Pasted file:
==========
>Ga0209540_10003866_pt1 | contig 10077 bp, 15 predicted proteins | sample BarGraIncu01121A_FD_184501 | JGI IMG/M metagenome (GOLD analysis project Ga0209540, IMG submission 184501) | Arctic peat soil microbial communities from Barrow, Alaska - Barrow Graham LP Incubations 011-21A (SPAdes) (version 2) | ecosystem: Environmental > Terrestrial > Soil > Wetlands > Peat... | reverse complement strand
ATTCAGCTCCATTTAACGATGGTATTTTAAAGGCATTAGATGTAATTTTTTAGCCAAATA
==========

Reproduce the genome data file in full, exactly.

>Ga0209540_10003866_pt1 | contig 10077 bp, 15 predicted proteins | sample BarGraIncu01121A_FD_184501 | JGI IMG/M metagenome (GOLD analysis project Ga0209540, IMG submission 184501) | Arctic peat soil microbial communities from Barrow, Alaska - Barrow Graham LP Incubations 011-21A (SPAdes) (version 2) | ecosystem: Environmental > Terrestrial > Soil > Wetlands > Peat... | reverse complement strand
ATTCAGCTCCATTTAACGATGGTATTTTAAAGGCATTAGATGTAATTTTTTAGCCAAATA